p. 375 [Knox to Charges d’Affaires, Nicaragua] Sir: Since the Washington convention of 1907, it is notorious that President Zelaya has almost continuously kept Central America in tension or turmoil; that he has repeatedly and flagrantly violated the provisions of the conventions, and, by a baleful influence upon Honduras whose neutrality the conventions were to assure, has sought to discredit those sacred international obligations, to the great detriment of Costa Rica, El Salvador, and Guatemala, whose Governments meanwhile appear to have been able patiently to strive for the loyal support of the engagements so solemnly undertaken at Washington under the auspices of the United States and Mexico.
It is equally the matter of common knowledge that under the regime of President Zelaya republican institutions have ceased in Nicaragua to exist except in name, that public opinion and the press have been throttled, and that prison has been the reward of any tendency to real patriotism.
Ref: Papers relating to the Foreign Relations of the United States, 1909, Government Printing Office
p. 395 “United States and Latin America: Dollar Diplomacy,” Juan Leets, The L. Graham Co., New Orleans, 1912 Secretary of State\United States and Latin America by Juan Letts.doc
p. 414 The Times, London, 2/23/1912:
The accumulation of evidence that the United States propose to take a divided line about Central America, coupled with various incidents in the relations of this Administration with Latin America, have not unnaturally aroused a certain amount of distrust on the Caribbean. This distrust it will be the preoccupation of Mr. Knox to remove. It is hoped that he will be able to do so, for if the Nicaraguan and Honduran schemes have been rather illogically criticized on the ground that they might lead to “entanglements,” the Central American situation has during recent years been a source of continual apprehension. It is felt that, when the Isthmian Canal is opened, the United States cannot well afford to allow the indefinite continuation of a zone of unrest so close to it, and yet, until Mr. Knox breached his “dollar diplomacy” scheme, it was not seen how in certain circumstances the United States could hope to establish permanent peace without resort to a most arduous and difficult policy.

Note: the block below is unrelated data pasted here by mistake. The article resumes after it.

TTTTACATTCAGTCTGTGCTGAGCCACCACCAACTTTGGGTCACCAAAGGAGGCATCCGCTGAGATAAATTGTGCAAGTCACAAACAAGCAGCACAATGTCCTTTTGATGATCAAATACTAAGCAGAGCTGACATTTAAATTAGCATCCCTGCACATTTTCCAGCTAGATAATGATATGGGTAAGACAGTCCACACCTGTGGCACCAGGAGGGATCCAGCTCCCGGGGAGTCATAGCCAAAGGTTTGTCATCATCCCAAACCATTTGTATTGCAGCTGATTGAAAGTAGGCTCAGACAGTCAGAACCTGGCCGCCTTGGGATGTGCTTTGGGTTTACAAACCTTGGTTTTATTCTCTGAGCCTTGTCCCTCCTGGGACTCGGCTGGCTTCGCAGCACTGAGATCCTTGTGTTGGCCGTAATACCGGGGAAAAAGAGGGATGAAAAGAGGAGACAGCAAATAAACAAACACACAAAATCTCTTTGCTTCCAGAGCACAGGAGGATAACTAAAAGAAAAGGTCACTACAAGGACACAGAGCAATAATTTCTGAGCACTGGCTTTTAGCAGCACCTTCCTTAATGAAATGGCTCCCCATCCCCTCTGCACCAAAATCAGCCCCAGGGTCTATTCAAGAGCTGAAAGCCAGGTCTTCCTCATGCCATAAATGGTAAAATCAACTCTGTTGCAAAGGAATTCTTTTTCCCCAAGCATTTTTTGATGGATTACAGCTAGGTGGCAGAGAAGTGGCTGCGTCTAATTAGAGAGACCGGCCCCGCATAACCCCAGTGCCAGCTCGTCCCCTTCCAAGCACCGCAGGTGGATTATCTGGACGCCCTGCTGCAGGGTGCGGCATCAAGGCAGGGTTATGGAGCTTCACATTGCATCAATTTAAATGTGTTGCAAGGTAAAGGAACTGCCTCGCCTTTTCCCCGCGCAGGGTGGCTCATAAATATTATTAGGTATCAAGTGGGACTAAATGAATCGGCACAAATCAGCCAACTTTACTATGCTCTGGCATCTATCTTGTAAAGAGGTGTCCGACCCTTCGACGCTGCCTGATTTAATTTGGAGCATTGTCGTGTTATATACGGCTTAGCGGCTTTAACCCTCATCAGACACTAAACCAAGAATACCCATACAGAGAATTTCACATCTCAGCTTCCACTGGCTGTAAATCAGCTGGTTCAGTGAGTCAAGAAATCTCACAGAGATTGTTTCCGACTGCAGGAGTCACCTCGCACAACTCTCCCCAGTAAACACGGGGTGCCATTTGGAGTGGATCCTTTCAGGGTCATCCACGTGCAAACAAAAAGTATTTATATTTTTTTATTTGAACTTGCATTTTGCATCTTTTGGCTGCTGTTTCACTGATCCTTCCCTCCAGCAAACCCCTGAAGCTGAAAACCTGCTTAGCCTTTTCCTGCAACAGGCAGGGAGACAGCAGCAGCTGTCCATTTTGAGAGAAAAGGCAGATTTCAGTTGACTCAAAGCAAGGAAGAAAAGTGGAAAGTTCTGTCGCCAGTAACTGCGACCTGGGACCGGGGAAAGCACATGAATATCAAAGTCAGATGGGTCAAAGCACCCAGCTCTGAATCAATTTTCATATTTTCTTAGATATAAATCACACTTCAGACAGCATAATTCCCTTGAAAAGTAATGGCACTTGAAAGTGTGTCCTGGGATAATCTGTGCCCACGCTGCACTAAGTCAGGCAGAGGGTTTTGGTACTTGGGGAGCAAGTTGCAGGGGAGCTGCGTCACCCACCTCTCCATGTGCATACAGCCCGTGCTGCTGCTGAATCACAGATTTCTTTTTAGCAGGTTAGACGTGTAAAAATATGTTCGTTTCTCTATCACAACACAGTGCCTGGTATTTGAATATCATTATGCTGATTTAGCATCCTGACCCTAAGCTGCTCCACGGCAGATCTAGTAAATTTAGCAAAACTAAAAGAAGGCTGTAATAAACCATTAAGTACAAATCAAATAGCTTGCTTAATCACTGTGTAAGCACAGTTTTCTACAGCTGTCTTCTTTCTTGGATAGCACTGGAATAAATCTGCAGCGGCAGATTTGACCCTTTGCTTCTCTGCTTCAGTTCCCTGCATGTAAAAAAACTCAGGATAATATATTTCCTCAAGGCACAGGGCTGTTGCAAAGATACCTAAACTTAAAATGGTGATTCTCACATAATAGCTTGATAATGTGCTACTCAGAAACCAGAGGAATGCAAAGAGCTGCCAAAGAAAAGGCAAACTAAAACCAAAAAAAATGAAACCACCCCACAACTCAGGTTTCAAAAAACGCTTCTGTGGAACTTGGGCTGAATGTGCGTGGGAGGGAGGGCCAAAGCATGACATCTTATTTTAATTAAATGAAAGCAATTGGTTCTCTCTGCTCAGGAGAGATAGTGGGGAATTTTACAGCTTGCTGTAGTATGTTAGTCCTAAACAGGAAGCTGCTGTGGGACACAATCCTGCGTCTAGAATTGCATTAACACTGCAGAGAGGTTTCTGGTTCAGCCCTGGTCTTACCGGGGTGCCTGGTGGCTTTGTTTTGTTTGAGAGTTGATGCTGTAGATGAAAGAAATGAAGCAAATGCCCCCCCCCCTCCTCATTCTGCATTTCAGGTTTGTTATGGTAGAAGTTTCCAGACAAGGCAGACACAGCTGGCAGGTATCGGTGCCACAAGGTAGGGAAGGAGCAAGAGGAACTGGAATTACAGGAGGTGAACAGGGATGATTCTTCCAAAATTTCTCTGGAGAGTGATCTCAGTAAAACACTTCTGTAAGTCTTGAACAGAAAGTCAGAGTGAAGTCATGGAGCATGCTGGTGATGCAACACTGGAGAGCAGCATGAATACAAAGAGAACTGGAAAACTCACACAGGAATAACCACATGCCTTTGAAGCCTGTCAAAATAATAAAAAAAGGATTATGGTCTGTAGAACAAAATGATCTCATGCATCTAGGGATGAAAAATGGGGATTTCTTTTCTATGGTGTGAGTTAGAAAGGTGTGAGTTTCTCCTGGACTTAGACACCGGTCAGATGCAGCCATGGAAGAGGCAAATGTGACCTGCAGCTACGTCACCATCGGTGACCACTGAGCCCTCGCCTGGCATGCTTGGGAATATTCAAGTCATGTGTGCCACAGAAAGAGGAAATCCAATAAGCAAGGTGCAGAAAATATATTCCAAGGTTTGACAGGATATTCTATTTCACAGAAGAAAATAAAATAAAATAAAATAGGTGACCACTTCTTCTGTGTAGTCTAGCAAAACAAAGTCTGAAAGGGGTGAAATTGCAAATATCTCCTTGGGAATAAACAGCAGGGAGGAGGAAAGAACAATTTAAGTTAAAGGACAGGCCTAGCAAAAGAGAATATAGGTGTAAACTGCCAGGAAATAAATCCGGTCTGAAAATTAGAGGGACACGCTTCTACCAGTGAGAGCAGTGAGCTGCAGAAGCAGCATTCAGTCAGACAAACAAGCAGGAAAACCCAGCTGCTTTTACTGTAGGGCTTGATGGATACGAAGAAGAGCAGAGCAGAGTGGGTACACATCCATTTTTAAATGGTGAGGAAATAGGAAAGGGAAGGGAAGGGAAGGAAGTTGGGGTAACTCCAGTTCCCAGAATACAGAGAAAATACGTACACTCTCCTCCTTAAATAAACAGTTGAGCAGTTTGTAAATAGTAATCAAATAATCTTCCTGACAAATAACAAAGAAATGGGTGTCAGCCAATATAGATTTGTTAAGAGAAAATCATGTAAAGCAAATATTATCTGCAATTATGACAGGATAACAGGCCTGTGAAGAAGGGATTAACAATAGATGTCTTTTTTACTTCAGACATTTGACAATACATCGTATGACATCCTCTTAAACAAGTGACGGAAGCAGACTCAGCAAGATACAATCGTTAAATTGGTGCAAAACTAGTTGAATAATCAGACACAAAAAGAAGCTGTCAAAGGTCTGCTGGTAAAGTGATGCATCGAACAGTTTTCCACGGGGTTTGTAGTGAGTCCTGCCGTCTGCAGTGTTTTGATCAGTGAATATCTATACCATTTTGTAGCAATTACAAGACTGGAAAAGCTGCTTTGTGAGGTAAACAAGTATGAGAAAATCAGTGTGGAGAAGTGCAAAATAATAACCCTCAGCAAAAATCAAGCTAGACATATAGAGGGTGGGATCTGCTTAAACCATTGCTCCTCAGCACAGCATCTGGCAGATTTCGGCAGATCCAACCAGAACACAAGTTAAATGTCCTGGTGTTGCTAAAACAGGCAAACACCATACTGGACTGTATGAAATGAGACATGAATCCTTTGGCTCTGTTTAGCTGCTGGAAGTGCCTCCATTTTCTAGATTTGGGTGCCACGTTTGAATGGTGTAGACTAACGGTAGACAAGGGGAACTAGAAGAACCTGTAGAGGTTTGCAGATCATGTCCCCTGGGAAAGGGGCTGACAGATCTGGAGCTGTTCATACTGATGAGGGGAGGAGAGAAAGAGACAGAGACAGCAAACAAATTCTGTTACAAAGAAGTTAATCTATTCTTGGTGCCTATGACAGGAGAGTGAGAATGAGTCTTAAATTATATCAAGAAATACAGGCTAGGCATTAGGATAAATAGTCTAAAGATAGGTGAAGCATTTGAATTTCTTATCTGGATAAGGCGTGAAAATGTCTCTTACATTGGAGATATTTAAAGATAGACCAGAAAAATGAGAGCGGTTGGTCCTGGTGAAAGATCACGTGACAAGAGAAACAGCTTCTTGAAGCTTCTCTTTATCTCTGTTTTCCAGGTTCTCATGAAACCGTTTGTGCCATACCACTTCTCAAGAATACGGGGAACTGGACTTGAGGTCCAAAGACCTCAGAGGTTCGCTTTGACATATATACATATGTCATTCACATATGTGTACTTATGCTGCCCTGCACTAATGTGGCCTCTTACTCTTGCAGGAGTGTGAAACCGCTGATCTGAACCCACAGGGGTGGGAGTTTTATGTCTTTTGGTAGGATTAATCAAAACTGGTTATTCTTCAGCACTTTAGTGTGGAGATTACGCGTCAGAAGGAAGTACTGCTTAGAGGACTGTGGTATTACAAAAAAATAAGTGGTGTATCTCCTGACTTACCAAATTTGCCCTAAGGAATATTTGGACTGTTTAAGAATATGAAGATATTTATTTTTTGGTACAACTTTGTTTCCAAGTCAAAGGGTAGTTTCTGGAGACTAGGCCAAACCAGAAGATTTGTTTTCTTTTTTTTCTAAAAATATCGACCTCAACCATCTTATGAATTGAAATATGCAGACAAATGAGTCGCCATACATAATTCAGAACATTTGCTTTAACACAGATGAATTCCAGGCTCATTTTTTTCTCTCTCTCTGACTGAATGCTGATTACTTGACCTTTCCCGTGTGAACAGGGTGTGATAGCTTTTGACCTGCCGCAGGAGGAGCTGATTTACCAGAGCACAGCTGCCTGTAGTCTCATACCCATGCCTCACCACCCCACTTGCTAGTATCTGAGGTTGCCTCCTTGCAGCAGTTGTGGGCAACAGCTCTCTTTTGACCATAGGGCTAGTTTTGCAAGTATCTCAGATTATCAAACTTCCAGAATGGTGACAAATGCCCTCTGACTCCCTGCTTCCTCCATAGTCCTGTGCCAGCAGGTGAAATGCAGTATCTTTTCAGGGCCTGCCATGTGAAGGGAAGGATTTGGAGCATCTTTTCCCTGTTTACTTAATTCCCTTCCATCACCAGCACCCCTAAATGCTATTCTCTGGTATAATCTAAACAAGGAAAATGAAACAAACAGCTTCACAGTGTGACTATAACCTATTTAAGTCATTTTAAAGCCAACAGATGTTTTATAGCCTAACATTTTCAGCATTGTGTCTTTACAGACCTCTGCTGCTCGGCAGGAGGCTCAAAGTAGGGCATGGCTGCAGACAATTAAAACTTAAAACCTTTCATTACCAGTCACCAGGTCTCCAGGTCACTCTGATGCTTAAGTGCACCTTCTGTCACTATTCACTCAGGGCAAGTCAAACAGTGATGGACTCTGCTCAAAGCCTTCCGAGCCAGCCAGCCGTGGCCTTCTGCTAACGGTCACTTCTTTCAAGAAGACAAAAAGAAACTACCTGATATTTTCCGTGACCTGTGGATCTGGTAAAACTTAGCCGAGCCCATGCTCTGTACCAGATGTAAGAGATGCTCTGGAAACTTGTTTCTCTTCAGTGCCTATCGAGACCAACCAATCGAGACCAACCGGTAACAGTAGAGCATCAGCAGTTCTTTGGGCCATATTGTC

p. 449 Between 4/9/1917 and his death Knox addressed the Senate on almost 350 occasions … his role was usually of clarifier and legal expert.
p. 465 “The United States and the League of Nations, 1918 – 1920,” Denna Frank Fleming, Putnam, 1932
p. 495 Resolution put before the Senate on 12/3/1918 by Philander Knox:
Whereas the Unites States of America entered the war with Germany and Austria-Hungary in order to vindicate the ancient right of navigation as established under international law and in order to remove forever the German menace to our peace;
Whereas the splendid effort of the American people and the valor of our soldiers and sailors during a year and a half, when added to the enormous sacrifices, the steadfast fortitude, and the noble courage displayed by our allies during more than four years, have made possible the attainment of those aims, now best expressed as restitution, reparation, and guaranties against the German menace; and
Whereas the surrender of Germany and Austria-Hungary to the terms of the armistice has attained a great part and has rendered enforceable the remainder of those aims; and